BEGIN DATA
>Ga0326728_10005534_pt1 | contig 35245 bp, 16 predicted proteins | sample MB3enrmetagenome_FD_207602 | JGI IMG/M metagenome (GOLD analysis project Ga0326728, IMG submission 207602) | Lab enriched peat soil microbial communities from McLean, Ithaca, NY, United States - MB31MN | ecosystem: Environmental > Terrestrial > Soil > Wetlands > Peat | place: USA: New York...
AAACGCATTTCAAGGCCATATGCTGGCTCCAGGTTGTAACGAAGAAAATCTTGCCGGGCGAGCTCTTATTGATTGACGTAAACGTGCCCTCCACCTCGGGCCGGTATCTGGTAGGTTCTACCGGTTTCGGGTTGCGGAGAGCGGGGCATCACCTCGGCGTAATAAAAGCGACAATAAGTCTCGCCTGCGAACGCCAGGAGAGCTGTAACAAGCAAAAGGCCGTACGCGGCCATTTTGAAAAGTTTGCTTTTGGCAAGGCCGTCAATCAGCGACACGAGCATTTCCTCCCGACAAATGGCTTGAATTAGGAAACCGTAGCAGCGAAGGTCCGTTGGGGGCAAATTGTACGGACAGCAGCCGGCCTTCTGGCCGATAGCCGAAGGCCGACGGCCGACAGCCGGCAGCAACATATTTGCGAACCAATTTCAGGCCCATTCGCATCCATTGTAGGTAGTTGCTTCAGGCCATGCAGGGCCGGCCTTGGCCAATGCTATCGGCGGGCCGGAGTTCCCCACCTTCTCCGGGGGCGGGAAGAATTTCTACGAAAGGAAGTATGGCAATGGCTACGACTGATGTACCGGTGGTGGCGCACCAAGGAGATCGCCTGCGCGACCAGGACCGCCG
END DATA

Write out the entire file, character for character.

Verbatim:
>Ga0326728_10005534_pt1 | contig 35245 bp, 16 predicted proteins | sample MB3enrmetagenome_FD_207602 | JGI IMG/M metagenome (GOLD analysis project Ga0326728, IMG submission 207602) | Lab enriched peat soil microbial communities from McLean, Ithaca, NY, United States - MB31MN | ecosystem: Environmental > Terrestrial > Soil > Wetlands > Peat | place: USA: New York...
AAACGCATTTCAAGGCCATATGCTGGCTCCAGGTTGTAACGAAGAAAATCTTGCCGGGCGAGCTCTTATTGATTGACGTAAACGTGCCCTCCACCTCGGGCCGGTATCTGGTAGGTTCTACCGGTTTCGGGTTGCGGAGAGCGGGGCATCACCTCGGCGTAATAAAAGCGACAATAAGTCTCGCCTGCGAACGCCAGGAGAGCTGTAACAAGCAAAAGGCCGTACGCGGCCATTTTGAAAAGTTTGCTTTTGGCAAGGCCGTCAATCAGCGACACGAGCATTTCCTCCCGACAAATGGCTTGAATTAGGAAACCGTAGCAGCGAAGGTCCGTTGGGGGCAAATTGTACGGACAGCAGCCGGCCTTCTGGCCGATAGCCGAAGGCCGACGGCCGACAGCCGGCAGCAACATATTTGCGAACCAATTTCAGGCCCATTCGCATCCATTGTAGGTAGTTGCTTCAGGCCATGCAGGGCCGGCCTTGGCCAATGCTATCGGCGGGCCGGAGTTCCCCACCTTCTCCGGGGGCGGGAAGAATTTCTACGAAAGGAAGTATGGCAATGGCTACGACTGATGTACCGGTGGTGGCGCACCAAGGAGATCGCCTGCGCGACCAGGACCGCCG